1.6 Each element in our current repertory of punctuation marks has a separate introduction and each has generally taken a minimum of one hundred years to be fully adopted. Conversely, there are definite limits to the amount of punctuation and variety in arrangement of words that are useful in increasing our understanding of a written text.
For example, experiments have been done with the "visual chunking" of text to see whether such arrangements would increase comprehension.
They do not, except for poor readers (Crowder & Wagner 1992, 23-24)
1.7 Erasmus (1466?-1536), writing in a period when punctuation was still a novelty, puts it extremely well:
Just as the principle of symmetry, when properly applied, makes great improvement in the appearance of script, so you would hardly credit how much good punctuation contributes to the understanding of a passage; so much so that a certain scholar said rather wittily that punctuation was a kind of commentary of the text. It is useful therefore that a boy should quickly familiarize himself with this feature also, and that the habit should become second nature so that, even when his mind is on something else, he should, as he writes, attend to the punctuation marks as much as to the letters themselves. (Quoted in Saenger & Heinlein 1991, 255 n. 59)
I believe that the development of full punctuation, as we have it today, is directly related to the switch between reading texts out loud, as was the general practice in antiquity, and reading them silently, as became increasingly common through the Middle Ages. Saenger (1990, 54-55; 1982, 377-379) maintains that the adoption of word separation began first in the British Isles because readers there learned Latin as a second language and needed the extra help of the spaces to parse Latin texts into words. It may also be of interest to know that Greek often used the verb "akouein" ("to hear") in contexts where it must mean "to read" (Schenkeveld 1992).
1.8 Today the computer raises new issues concerning how much information is necessary to understand a particular text:
Cn u rd ths? F u cn, thn u cn str mor txt n ls spc.
In other words, text, as we are accustomed to seeing it, contains a lot of redundancy, which enables us to understand it far more quickly. The trade-off is between time to decode and the amount of storage space needed:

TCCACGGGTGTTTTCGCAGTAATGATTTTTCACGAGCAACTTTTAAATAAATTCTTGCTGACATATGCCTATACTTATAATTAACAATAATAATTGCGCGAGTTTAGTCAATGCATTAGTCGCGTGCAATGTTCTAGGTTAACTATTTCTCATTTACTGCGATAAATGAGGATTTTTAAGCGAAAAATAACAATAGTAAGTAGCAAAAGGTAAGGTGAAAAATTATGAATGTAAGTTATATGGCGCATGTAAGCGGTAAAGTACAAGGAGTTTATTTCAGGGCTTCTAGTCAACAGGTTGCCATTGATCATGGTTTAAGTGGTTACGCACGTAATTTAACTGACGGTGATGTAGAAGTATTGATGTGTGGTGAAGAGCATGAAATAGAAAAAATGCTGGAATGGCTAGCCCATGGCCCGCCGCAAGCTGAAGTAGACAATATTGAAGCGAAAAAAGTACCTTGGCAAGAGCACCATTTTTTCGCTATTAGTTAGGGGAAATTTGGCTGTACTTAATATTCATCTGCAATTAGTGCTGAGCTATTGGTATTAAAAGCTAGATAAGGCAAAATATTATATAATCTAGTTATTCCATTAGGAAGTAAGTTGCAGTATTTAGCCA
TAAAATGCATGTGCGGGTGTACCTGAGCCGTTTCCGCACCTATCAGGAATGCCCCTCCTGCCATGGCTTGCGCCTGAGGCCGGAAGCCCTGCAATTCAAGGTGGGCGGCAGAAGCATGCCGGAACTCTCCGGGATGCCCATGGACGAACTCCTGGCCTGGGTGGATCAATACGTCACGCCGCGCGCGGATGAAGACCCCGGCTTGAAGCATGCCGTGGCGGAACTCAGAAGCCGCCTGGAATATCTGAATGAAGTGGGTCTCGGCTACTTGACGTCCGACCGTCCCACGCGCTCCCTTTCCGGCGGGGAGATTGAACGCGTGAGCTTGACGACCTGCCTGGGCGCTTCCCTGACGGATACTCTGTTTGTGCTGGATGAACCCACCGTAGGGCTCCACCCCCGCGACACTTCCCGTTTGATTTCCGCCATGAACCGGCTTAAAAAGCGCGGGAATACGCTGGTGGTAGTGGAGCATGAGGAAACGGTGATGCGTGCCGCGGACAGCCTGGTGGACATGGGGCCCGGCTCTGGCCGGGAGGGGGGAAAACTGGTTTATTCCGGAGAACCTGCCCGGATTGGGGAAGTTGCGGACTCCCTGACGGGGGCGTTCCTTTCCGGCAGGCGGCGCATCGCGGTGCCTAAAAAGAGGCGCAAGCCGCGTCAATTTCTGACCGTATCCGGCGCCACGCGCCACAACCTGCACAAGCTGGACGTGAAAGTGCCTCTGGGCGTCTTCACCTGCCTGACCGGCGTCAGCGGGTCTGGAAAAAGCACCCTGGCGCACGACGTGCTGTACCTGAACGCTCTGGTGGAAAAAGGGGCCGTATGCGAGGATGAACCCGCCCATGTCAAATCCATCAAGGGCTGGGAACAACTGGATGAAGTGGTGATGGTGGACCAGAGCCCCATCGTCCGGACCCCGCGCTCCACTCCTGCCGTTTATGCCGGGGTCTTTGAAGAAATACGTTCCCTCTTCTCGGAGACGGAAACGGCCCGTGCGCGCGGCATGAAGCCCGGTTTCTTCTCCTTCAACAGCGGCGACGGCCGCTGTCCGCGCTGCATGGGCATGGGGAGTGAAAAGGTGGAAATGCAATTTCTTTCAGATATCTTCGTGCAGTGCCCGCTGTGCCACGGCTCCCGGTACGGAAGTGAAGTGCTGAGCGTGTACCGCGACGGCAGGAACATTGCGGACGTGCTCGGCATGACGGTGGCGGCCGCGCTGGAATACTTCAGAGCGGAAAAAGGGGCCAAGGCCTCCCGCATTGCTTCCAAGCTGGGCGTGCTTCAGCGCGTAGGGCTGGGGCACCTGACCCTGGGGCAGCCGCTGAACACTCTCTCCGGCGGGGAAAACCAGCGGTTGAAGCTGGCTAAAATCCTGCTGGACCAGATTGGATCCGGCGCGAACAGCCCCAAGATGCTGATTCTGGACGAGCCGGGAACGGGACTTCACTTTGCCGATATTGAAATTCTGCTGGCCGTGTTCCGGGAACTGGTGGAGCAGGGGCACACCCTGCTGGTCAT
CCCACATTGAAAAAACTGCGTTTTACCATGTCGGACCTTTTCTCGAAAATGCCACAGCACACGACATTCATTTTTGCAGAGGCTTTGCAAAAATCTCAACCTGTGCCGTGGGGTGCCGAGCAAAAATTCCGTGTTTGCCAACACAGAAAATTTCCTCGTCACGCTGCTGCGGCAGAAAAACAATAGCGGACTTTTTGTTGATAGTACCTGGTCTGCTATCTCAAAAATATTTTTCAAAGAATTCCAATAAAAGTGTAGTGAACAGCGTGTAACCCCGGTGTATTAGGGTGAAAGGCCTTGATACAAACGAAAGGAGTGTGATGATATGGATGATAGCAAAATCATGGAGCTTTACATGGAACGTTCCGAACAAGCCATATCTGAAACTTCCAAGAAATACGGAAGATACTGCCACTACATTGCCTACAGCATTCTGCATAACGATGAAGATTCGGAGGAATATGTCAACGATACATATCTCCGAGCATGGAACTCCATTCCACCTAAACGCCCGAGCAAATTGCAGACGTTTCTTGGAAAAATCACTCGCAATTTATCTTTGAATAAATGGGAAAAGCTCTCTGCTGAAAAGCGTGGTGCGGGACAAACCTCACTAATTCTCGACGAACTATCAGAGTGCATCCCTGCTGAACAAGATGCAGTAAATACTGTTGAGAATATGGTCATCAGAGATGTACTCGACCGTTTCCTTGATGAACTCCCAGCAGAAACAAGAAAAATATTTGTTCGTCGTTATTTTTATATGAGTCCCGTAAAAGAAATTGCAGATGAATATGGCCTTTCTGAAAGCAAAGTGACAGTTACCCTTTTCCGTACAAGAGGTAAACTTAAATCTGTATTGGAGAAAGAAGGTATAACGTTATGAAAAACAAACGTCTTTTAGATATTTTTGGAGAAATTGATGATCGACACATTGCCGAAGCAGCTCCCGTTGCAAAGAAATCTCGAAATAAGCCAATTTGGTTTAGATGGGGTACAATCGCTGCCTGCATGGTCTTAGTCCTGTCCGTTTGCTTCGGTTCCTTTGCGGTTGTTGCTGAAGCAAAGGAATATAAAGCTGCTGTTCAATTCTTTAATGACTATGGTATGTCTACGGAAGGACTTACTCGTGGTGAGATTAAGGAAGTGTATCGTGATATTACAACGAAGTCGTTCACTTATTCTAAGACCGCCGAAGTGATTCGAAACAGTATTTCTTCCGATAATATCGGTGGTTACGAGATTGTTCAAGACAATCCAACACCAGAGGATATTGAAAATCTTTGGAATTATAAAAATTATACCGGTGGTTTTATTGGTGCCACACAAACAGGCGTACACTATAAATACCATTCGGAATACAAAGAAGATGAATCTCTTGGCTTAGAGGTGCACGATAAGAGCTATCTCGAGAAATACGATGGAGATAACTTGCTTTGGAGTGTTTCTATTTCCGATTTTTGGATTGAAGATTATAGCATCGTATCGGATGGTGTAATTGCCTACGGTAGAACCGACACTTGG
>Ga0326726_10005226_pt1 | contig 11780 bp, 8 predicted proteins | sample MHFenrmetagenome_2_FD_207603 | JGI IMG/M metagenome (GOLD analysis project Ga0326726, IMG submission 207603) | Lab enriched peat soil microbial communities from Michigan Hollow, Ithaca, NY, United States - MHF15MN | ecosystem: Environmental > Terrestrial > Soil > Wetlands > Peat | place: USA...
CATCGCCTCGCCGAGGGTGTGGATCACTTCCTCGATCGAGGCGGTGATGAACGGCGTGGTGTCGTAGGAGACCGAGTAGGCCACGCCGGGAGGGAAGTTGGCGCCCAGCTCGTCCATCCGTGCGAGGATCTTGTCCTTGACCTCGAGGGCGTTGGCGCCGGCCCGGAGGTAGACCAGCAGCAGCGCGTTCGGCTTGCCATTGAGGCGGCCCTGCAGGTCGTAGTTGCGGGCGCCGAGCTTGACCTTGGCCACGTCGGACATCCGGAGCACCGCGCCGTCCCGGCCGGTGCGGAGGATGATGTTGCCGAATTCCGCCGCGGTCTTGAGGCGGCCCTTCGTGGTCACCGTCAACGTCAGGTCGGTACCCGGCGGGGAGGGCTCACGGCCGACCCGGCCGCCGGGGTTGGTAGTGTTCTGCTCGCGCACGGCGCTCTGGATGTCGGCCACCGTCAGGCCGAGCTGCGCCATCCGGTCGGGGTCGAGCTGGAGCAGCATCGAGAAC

F u hv t tm, thn u cn rd stff lk ths.
If you don't, you prefer whole words with complete punctuation. Otherwise we would all be reading "zipped" files. Claude Shannon calculated that written English is about 50% redundant. The issue, however, is not whether you can read such a format, but whether you want to or should have to. Hence when Skoyles (1992) calls the "pointed" form of Hebrew more complex, he is considering it solely visually rather than from the point of view of information theory, in which it is simpler just because it is more elaborate in display.
2.1 I have given a very brief sketch of the early visual display of "alphabetic" language that I think leads to three conclusions: First, in alphabetic cultures there has been a slow development towards an increasing visualization of written language. Second, as the way language is displayed changes, so does the way it must be processed. Third, because of the second conclusion, I do not think the study of reading can be divorced from the way language is written, which means that if a computer model is to be of significant help in understanding human processing, it will have to closely model the input that humans use.
Crowder, R.G. and Wagner, R.K. (1992) The Psychology of Reading. An Introduction, 2nd Edition. Oxford University Press.
Dionysius of Halicarnassus. On Literary Composition, 25. Translation from the Loeb Classical Library.
Saenger, P. (1982) Silent Reading: Its Impact on Late Medieval Script and Society. Viator 13: 367-414.
Saenger, P (1990) The Separation of Words and the Order of Words: The Genesis of Medieval Reading. Scrittura e Civilta 14: 49-74.
Saenger, P. and Heinlein, M. (1991) Incunable Description and Its Implication for the Analysis of Fifteenth-Century Reading Habits. In: S. L. Hindman (ed.), Printing the Written Word. The Social History of Books, circa 1450-1520. Cornell University Press. Pp. 225-258.
Schenkeveld, D. M. (1992) Prose Usages of AKOYEIN "To Read." Classical Quarterly 42: 129-141.
Seneca. Letters from a Stoic (trans. R. Campbell) (Harmondsworth 1969).
Skoyles, J. R. (1991) Connectionism, Reading and the Limits of Cognition. PSYCOLOQUY 2(8) reading.1.
Skoyles, John R. (1992) Not All Phonological Reading Need Use Accurate Letter-Sound Rules. PSYCOLOQUY 3(6) reading.7.